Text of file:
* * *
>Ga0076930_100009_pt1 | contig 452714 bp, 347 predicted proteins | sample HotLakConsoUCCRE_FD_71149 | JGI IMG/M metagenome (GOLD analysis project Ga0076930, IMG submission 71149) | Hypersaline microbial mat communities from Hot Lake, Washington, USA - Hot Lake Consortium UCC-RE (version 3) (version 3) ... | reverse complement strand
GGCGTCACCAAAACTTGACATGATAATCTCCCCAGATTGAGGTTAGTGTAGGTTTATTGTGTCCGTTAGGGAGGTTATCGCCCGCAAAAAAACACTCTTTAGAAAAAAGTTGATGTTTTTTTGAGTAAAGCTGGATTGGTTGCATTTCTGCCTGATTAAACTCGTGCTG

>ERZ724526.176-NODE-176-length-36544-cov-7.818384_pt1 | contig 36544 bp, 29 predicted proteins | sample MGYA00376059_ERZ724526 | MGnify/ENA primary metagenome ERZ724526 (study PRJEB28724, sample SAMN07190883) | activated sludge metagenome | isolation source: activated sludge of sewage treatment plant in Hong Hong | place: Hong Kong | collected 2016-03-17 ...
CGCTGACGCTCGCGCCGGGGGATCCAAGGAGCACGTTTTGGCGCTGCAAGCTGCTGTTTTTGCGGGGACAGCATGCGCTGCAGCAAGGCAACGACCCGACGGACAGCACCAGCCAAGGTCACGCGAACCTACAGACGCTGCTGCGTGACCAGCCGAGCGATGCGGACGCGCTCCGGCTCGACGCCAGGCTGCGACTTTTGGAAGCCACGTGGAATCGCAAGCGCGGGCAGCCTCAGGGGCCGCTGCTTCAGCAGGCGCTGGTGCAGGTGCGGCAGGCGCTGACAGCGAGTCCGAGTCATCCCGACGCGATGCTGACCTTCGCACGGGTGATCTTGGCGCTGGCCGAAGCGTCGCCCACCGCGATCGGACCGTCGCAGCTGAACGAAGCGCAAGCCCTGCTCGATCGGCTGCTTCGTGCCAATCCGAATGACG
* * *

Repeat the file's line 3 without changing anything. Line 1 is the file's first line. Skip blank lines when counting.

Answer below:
>ERZ724526.176-NODE-176-length-36544-cov-7.818384_pt1 | contig 36544 bp, 29 predicted proteins | sample MGYA00376059_ERZ724526 | MGnify/ENA primary metagenome ERZ724526 (study PRJEB28724, sample SAMN07190883) | activated sludge metagenome | isolation source: activated sludge of sewage treatment plant in Hong Hong | place: Hong Kong | collected 2016-03-17 ...